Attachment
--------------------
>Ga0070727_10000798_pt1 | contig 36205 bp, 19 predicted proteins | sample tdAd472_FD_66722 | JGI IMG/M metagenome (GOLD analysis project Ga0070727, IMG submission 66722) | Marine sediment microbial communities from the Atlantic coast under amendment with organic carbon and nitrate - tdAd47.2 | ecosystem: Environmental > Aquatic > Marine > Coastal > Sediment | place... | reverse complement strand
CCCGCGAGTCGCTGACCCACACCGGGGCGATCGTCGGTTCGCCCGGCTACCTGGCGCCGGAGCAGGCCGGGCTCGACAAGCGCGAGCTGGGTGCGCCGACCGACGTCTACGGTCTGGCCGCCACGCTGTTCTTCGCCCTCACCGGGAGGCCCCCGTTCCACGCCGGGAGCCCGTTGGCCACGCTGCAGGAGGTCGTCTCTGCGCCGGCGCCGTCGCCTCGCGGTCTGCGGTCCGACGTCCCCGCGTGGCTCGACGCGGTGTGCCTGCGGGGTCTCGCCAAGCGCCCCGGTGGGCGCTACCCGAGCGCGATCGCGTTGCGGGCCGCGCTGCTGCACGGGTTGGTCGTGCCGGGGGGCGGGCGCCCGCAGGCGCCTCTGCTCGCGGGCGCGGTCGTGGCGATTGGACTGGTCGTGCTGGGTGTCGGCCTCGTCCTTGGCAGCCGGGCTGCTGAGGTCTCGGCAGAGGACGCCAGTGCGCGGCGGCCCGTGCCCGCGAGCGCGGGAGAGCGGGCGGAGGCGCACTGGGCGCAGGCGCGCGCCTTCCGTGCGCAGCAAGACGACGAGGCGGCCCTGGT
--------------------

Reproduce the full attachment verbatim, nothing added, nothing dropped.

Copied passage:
>Ga0070727_10000798_pt1 | contig 36205 bp, 19 predicted proteins | sample tdAd472_FD_66722 | JGI IMG/M metagenome (GOLD analysis project Ga0070727, IMG submission 66722) | Marine sediment microbial communities from the Atlantic coast under amendment with organic carbon and nitrate - tdAd47.2 | ecosystem: Environmental > Aquatic > Marine > Coastal > Sediment | place... | reverse complement strand
CCCGCGAGTCGCTGACCCACACCGGGGCGATCGTCGGTTCGCCCGGCTACCTGGCGCCGGAGCAGGCCGGGCTCGACAAGCGCGAGCTGGGTGCGCCGACCGACGTCTACGGTCTGGCCGCCACGCTGTTCTTCGCCCTCACCGGGAGGCCCCCGTTCCACGCCGGGAGCCCGTTGGCCACGCTGCAGGAGGTCGTCTCTGCGCCGGCGCCGTCGCCTCGCGGTCTGCGGTCCGACGTCCCCGCGTGGCTCGACGCGGTGTGCCTGCGGGGTCTCGCCAAGCGCCCCGGTGGGCGCTACCCGAGCGCGATCGCGTTGCGGGCCGCGCTGCTGCACGGGTTGGTCGTGCCGGGGGGCGGGCGCCCGCAGGCGCCTCTGCTCGCGGGCGCGGTCGTGGCGATTGGACTGGTCGTGCTGGGTGTCGGCCTCGTCCTTGGCAGCCGGGCTGCTGAGGTCTCGGCAGAGGACGCCAGTGCGCGGCGGCCCGTGCCCGCGAGCGCGGGAGAGCGGGCGGAGGCGCACTGGGCGCAGGCGCGCGCCTTCCGTGCGCAGCAAGACGACGAGGCGGCCCTGGT